Khe Hy

Khe Hy



How do you prioritize (when everything is a priority)? Here are 6 radical approaches to prioritization that will strengthen your competitive moat:

We all know the Eisenhower Matrix, the classic prioritization framework. But Houston, we have a problem: Everything is important. Everything is urgent. Everything needed to be done yesterday.

1. Identify trade-offs using even-over statements Would you rather have ice cream over broccoli? Easy. But should you work on hiring a new analyst or redesigning your employee onboarding?

When both options are good ones, the choice can feel impossible. Meet "even-over" statements. They force you to take a principled (and explicit) stance on your priorities. (HT @samspurlin, @WorkNOBL)

Some examples of even-over statements: - Excellent customer service EVEN over new features (Product) - Growth EVEN over unfinished offers (Revenue) - Progress EVEN over perfection (Strategy) - Radical Candor EVEN over team harmony (Culture)

2. Measure the return on effort If your planning process only measures outputs, you’re missing the full picture. Time, effort and cognitive load are all inputs that should factor into the calculation.

Here’s a simple example: writing a Tweetstorm vs. filming a YouTube video. The Tweetstorm will take 30 minutes and will generate 10 new sign-ups. The YouTube video will take 10 hours and generate 150 sign-ups.

Now you can estimate the “return on effort” - Tweetstorm: 0.33 (i.e 10 sign-ups / 30 mins) ✅ - YouTube video: 0.25 (150 / 600) The ROE recommends that you focus on the Tweetstorm *first* Remember, this is a prioritization exercise.

3. Adjust your “Return on Effort” using probabilities Extend this analysis by accounting for the probability of success. What if you’re 90% certain the YouTube video will work, yet only 25% certain about the Tweetstorm?

Here’s the new math: - Tweetstorm: 0.33 * 25% = 0.08 - YouTube video: 0.25 * 90% = 0.22 ✅ This is probably overkill, but can be a quick mental heuristic if you’re still stuck.

4. Understand the dependencies If a task unblocks a subsequent action, it increases in value. If I need to sign-off on a product roadmap, our PM, ops and marketing teams are all in “standing mode” until I’ve done my part.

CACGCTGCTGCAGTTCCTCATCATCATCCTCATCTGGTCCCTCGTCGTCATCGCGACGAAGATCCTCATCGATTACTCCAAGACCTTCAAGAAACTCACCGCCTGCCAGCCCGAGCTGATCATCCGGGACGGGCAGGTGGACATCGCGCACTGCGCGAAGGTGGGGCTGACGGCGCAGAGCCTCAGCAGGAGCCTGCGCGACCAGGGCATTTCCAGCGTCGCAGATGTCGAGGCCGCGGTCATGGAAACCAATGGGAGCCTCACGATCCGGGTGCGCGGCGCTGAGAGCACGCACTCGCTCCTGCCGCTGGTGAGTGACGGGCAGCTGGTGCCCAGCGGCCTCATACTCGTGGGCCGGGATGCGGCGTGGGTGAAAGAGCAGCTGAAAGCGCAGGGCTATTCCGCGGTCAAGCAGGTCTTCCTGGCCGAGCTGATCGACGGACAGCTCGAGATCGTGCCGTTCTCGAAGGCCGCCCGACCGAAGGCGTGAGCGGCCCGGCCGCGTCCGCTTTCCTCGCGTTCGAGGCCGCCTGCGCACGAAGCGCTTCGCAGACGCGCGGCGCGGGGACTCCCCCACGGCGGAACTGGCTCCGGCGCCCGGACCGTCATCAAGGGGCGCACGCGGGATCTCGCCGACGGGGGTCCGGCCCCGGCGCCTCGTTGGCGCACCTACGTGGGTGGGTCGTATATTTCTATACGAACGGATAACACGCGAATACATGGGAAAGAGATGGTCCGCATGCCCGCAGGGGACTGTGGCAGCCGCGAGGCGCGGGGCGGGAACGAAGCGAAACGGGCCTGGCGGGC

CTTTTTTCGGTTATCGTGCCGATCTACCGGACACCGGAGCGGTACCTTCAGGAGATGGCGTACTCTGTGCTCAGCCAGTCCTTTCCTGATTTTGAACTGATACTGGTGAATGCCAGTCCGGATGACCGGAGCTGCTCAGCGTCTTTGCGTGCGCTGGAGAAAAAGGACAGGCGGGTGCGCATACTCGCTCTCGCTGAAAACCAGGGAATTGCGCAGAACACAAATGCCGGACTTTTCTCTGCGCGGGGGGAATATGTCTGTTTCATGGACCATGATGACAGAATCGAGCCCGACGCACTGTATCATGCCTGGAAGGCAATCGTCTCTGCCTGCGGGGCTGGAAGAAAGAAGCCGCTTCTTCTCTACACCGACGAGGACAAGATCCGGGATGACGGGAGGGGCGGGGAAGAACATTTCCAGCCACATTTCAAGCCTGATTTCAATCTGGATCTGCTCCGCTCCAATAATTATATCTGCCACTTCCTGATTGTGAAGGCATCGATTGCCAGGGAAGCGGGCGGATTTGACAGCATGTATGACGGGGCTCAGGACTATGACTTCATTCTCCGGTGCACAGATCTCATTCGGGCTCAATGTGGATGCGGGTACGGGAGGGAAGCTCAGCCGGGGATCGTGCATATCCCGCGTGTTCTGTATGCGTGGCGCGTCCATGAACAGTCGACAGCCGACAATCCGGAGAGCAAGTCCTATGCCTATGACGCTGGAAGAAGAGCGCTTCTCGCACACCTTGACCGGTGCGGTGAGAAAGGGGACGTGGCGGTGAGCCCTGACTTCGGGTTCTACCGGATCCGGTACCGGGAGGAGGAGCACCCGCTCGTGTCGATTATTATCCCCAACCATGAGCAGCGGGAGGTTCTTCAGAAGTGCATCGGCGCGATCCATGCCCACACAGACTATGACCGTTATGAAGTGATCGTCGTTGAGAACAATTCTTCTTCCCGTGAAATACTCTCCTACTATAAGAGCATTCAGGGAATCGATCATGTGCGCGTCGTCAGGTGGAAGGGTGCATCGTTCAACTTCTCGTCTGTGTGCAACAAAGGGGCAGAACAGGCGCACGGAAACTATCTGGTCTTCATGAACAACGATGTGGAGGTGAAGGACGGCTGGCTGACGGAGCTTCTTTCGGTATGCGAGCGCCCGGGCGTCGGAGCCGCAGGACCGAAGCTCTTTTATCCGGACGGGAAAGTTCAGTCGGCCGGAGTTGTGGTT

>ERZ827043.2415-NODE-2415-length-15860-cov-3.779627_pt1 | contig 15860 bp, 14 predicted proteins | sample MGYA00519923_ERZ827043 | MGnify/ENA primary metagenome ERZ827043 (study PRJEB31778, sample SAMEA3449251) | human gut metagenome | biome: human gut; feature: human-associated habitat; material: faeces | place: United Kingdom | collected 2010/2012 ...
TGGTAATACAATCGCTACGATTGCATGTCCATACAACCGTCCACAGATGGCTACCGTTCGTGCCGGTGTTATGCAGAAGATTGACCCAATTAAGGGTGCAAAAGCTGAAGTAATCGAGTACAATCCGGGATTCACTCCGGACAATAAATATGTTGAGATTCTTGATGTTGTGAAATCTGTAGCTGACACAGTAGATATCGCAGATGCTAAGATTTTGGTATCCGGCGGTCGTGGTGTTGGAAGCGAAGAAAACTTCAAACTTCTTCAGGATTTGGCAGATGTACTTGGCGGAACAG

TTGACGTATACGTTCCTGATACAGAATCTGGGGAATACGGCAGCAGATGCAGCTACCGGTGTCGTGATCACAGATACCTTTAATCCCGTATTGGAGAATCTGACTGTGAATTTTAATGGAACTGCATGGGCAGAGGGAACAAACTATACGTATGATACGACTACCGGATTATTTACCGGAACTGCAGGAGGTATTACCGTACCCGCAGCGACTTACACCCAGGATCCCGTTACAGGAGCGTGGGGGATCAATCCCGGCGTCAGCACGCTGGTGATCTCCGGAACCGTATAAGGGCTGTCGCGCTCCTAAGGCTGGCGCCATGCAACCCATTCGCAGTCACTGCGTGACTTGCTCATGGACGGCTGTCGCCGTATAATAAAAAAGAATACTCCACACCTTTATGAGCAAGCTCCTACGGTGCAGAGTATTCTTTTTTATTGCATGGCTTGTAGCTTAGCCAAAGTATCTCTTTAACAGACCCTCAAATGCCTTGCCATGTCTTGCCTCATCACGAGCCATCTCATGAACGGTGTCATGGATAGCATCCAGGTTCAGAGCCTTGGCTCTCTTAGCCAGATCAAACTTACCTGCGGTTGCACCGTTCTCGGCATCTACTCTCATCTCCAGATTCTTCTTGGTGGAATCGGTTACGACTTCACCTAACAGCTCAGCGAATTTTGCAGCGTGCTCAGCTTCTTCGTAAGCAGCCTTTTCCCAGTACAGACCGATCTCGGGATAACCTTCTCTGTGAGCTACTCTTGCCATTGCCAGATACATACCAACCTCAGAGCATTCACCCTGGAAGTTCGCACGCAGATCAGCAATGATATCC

The output of that task is highly levered because 3 other people will work on it. This changes the “Overall Task Output” that is measured in step 2. It’s also why managers should highly prioritize removing roadblocks for their direct reports. (HT: @brandonmchu)

(Side note, this is why it’s harder to do Deep Work as a manager. Your tasks are dependent on OTHERS’ needs and activities - and thus THEIR timing. Unblocking folks by definition is high-leverage.)

5. Look for 1-to-many opportunities If you give a man a fish, you feed him for a day. If you teach a man to fish, you feed him for a lifetime.

The highest-leverage tasks involve other people. Usually that’s direct reports. But it also includes contractors, stakeholders, customers. You can’t go wrong if an activity involves Recruiting, Training, Educating and Engaging.

6. Check that the task is aligned to a bigger “Why” This may sound a bit woo woo, but imagine dedicating your life to becoming a partner at Goldman. That path is paved by a decades-long to-do list.

But do you truly want to be a partner? Do you truly need to build that extra feature? Here’s where a broader framework like OKRs or a strong Mission Statement can gut check that your WHY is truly “worth it.”

To summarize, effective prioritization is a superpower that drives focus, clarity and alignment. Here’s how to do it well: 1. Use even-over statements 2. Measure return on effort 3. Add probabilities 4. Understand dependencies 5. Find the 1-to-many opps 6. Align to a Why

If these tweets helped unblock your "Important and Urgent" tasks, please share the first one. Stay rad, fam ??

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